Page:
Lockport women say flesh-eating drug Krokodil scared them straight
By Frank Vaisvilas Correspondent October 15, 2013 9:42PM
Updated: November 17, 2013 10:04AM
The wounds on Amber Neitzel’s body aren’t going away easily. They were caused by unknowingly using the flesh-eating, knockoff heroin drug known on the street as Krokodil, and she says she’ll have to get a skin graft.
Neitzel, 26, and her sister Angela, 29, both of Lockport, said they were treated last week at St. Joseph Medical Center in Joliet after injecting Krokodil. And their mother, Kim Neitzel, 48, thinks she inadvertently took the drug and she had to have dead skin removed in May.
The drug is thought to have surfaced in at least one patient in McHenry County, too. A doctor with Centegra Health System in Crystal Lake said in a news release Tuesday that doctors there are treating an IV drug user with large skin lesions that they think were caused by Krokodil.
Authorities are trying to find the source of the drug in the Chicago area but don’t yet have evidence of a larger problem.
The drug, which also is known as Crocodile, consists of codeine tablets mixed with gasoline, paint thinner, butane and other chemicals to create an injectable drug that destroys blood vessels, killing tissue near an injection point, said Dr. Abhin Singla, St. Joseph’s director of addiction services. It causes gangrene, which results in scaly green skin from which the drug gets its name.
“You literally start rotting from the inside out. It’s a horrific way to get sick,” Singla said. “... Intensive treatment and skin grafts are required, but they are often not enough to save limbs or lives.”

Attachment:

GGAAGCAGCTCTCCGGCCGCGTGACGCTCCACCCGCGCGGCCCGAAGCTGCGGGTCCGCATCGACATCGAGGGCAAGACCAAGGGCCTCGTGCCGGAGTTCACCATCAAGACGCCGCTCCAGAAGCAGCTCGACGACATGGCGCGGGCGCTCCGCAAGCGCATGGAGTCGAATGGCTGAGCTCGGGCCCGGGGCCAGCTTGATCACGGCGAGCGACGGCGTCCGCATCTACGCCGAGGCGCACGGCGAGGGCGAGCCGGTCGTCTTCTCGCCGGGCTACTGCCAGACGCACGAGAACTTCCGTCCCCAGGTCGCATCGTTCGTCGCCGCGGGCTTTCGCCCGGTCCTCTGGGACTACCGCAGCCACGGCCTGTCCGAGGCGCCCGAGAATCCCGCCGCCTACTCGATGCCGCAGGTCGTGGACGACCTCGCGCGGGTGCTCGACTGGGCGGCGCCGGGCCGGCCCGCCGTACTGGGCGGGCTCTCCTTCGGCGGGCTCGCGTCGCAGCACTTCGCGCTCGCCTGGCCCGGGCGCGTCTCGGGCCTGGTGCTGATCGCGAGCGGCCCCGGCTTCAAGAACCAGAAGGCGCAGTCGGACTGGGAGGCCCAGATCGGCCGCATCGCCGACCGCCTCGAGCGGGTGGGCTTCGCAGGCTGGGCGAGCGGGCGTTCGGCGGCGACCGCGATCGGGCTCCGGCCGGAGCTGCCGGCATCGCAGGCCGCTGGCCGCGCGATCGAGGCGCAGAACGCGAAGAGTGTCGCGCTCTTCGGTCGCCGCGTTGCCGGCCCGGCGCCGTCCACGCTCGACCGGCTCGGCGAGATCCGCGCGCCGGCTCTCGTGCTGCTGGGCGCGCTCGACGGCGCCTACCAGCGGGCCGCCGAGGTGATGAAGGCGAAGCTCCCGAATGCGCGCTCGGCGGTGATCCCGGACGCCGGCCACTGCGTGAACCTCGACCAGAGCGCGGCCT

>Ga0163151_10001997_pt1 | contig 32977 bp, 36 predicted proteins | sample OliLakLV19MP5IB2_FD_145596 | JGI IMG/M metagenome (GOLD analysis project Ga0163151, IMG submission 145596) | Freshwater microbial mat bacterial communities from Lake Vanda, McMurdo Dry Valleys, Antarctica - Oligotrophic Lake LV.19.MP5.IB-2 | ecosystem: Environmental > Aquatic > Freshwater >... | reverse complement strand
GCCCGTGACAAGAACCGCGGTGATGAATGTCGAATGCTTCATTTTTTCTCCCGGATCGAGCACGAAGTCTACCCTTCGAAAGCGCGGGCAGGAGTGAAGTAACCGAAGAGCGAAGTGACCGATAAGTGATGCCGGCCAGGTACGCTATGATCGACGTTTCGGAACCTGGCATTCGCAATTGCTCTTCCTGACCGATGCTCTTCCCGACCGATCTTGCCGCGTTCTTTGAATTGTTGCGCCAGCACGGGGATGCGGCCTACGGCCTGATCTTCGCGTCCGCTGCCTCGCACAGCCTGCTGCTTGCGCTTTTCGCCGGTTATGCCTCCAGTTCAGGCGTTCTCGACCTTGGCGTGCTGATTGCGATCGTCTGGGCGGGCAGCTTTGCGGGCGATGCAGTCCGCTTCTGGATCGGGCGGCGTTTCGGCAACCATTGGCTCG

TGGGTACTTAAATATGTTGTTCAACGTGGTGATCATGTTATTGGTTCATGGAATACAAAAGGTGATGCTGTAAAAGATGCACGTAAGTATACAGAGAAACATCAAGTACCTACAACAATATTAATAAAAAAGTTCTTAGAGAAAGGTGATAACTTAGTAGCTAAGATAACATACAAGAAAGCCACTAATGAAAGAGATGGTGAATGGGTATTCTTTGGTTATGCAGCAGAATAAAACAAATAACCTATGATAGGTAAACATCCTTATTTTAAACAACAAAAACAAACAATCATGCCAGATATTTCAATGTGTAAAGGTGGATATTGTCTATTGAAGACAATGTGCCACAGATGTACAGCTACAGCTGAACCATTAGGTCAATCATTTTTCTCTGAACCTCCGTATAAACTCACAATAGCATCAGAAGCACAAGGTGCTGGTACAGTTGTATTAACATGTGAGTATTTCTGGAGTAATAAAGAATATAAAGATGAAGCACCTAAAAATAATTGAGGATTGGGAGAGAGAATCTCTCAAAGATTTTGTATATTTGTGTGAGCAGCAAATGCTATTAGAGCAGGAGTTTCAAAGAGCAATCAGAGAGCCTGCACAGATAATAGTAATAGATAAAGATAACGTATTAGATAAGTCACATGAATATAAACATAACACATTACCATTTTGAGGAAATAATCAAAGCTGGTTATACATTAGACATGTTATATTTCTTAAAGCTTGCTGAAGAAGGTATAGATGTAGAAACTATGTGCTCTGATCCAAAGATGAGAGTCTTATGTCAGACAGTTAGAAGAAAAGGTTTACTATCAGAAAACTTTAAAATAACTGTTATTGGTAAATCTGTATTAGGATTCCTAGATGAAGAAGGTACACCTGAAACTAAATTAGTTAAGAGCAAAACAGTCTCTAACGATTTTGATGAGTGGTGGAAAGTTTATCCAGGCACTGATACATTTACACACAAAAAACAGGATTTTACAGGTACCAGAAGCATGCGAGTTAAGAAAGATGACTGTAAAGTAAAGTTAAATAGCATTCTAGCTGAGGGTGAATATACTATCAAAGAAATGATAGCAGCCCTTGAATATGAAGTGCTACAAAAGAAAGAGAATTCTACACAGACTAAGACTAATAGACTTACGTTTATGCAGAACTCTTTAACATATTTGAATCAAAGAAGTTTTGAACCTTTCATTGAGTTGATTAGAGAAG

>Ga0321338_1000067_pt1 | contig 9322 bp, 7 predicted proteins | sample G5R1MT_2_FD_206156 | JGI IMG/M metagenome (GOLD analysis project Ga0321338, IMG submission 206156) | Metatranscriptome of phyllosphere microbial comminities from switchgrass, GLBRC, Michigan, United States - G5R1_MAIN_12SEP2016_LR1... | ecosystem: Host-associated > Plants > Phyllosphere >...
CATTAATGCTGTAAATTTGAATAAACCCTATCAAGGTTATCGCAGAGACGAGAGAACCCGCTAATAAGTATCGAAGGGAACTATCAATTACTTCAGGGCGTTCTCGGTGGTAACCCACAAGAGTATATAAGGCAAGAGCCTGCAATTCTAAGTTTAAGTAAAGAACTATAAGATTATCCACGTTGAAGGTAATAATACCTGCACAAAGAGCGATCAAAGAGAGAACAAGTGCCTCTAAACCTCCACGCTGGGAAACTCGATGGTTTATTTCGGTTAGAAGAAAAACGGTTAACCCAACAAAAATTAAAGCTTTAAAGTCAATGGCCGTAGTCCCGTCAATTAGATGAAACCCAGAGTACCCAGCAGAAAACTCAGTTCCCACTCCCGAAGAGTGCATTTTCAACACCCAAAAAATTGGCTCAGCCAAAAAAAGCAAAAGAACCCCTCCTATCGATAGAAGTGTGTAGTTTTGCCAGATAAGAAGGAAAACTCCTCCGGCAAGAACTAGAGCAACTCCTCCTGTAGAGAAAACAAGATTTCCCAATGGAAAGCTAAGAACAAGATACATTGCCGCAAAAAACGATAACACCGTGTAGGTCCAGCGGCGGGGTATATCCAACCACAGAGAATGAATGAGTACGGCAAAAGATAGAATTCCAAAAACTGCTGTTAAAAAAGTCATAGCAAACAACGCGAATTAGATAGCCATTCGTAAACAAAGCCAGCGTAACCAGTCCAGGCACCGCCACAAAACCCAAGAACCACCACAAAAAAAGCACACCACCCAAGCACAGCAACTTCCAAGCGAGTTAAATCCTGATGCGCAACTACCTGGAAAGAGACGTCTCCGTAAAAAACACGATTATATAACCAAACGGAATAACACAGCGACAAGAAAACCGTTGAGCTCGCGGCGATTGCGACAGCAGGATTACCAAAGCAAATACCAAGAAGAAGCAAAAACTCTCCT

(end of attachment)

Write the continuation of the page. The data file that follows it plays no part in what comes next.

He said the drug was first manufactured about a decade ago in Russia and is “about three times more potent than heroin, but the ‘high’ lasts only for a few hours.” A hit of Krokodil costs about $8 compared with $25 to $30 for heroin, he said.
Singla said three women and two men came to Saint Joseph last week after their wounds worsened. He declined to identify them, but the Neitzel sisters said they were among those patients.
Amber Neitzel thinks she first injected Krokodil in April 2011, but the resulting scar tissue was small — nowhere near the skin damage caused by recent doses. On her lower right leg, much of the skin is rotting and covered with blisters. She said she will have to go back to the hospital for a skin graft.
She said her experience with Krokodil has caused her to be clean for 21 days.
“I had $100 worth of heroin in my hand and threw it across the house,” Amber Neitzel said.
She thinks a lot more Krokodil has found its way into the Chicago area heroin supply in recent months. She said she knows about a dozen other people who have been affected recently by the drug.
Her sister, who’s also showing serious symptoms, and their mother began using heroin shortly after Amber did about 10 years ago. Now, the women are looking to stay clean and trying to spread the message about Krokodil to other heroin users.
Besides sharing their stories with local media, their experience has drawn interest from the international press.
“The one thing that I want to get across to the world is just because you don’t have a big sore on your leg like I do, just because you don’t have that does not mean that you’re not getting the drug. That means it’s rotting you from the inside out,” Amber Neitzel said.
“Please be aware of it. ... Your life expectancy is two to three years if you continue to use,” she said. “If you’ve only been using this stuff for a year and a half, quit now and you can still save your life. You can. Don’t just give up because you think it’s too late. Cause it’s not. It’s your life.”